“Don’t Cry Over Broken Squares … Fix Them! Part 2” by Allan Hurst reprinted from the May 2004 issue of Times Squared

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Callerlab Recovery

Callerlab’s suggested method of recovery is for everyone in the broken square to return to their home (starting_ positions, and the heads slide right to form lines facing side walls. The caller will either pick up the facing lines (often using the hint, “Lines forward and back.”) and keep going or resolve the sequence quickly, in which case the heads just slide back to their starting position.

If any of the techniques in this article don’t work for you, use this method as your fallback. It’s quick, it’s easy, it’s standard and any experienced caller will recognize what’s going on immediately.

“Half-Broken” Square Recovery

If only one-half of your squares is broken (for example, during a “spin the top” involving both sides of the square), here’s a good “just keep moving” strategy. If you’re in the broken half of the square, make up a formation that look like the unbroken half of the squares, make a right-handwave with boys on the end. It doesn’t matter if the right boy is on the right end. The objective at this point is to keep your square moving to the end of the sequence!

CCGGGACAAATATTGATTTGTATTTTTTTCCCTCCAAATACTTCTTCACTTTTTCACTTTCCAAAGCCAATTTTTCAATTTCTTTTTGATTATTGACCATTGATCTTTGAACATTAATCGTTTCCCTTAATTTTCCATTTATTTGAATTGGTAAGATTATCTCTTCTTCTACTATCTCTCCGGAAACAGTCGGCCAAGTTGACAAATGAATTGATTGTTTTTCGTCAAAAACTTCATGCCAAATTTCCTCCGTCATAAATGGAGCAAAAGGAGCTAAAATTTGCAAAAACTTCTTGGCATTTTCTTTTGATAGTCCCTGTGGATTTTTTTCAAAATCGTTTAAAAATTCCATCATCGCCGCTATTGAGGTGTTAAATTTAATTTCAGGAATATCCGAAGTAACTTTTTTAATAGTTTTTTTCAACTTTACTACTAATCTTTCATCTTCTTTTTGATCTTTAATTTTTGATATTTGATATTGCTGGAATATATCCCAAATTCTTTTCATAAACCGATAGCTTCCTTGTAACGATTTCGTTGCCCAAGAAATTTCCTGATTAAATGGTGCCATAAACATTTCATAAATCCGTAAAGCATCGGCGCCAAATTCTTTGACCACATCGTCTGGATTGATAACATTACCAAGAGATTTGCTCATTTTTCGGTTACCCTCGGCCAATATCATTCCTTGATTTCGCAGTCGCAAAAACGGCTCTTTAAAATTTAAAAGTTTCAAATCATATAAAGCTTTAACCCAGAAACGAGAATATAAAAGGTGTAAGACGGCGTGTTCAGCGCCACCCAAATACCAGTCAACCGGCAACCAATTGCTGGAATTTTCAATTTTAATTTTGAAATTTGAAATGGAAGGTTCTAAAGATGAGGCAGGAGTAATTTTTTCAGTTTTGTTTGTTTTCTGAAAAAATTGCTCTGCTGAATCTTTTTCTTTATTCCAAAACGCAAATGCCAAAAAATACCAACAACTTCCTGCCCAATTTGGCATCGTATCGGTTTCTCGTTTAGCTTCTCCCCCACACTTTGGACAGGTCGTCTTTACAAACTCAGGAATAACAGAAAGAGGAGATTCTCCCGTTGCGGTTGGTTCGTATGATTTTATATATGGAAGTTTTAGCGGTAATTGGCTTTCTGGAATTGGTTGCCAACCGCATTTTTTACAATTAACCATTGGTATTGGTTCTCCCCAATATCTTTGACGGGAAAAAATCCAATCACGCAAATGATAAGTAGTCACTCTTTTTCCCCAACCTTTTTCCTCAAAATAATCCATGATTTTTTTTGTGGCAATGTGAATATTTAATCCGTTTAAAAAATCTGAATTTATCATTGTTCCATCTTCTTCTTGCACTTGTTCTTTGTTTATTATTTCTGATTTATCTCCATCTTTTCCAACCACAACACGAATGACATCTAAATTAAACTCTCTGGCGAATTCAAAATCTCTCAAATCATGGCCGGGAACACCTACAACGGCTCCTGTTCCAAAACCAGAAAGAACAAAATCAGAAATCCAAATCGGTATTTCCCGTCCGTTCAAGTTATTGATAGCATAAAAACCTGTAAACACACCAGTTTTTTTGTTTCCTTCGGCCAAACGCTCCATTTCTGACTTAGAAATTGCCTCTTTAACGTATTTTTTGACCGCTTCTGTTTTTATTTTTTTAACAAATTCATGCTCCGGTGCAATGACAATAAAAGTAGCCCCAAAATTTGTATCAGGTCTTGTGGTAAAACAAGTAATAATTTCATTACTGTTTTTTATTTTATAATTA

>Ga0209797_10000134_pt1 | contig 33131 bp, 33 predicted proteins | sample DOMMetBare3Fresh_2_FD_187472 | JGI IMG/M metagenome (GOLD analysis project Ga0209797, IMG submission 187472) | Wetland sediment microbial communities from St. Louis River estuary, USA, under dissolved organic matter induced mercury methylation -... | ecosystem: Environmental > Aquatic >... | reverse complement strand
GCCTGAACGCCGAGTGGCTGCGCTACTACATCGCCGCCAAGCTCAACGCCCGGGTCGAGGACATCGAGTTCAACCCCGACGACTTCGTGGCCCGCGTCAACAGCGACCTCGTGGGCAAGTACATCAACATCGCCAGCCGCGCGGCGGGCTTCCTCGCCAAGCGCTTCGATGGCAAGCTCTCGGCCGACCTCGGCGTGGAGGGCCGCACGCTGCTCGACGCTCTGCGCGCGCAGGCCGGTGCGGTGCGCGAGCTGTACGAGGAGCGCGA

If you’re in the unbroken half of the square and the other people are having a hard time recovering, you might want to quietly tell the other people what formation you’re in, and where the boys and girls are. For example, “Psst! Make a right-hand wave with boys on the end!”

Caller Directed Square Recovery

Often, a caller will notice something’s not right in one or more squares, and will cue the dancers so they know what formation they should be in. For example: “You’re got right-hand waves, boys on the end…” or “Centers, who are facing”. In such cases, if you’re lost, and the caller cues you to what formation you should be in, just get into that formation, whether or not you’re in the correct place for successful resolution.

Those are the basic methods for resolving broken squares, and require a fairly minimal amount of practice. However, these methods just keep the squares moving … you still have to scurry back into the correct place at the end of the sequence. How do you actually FIX the square mid-sequence? Let’s move onto some more advanced methods and find out.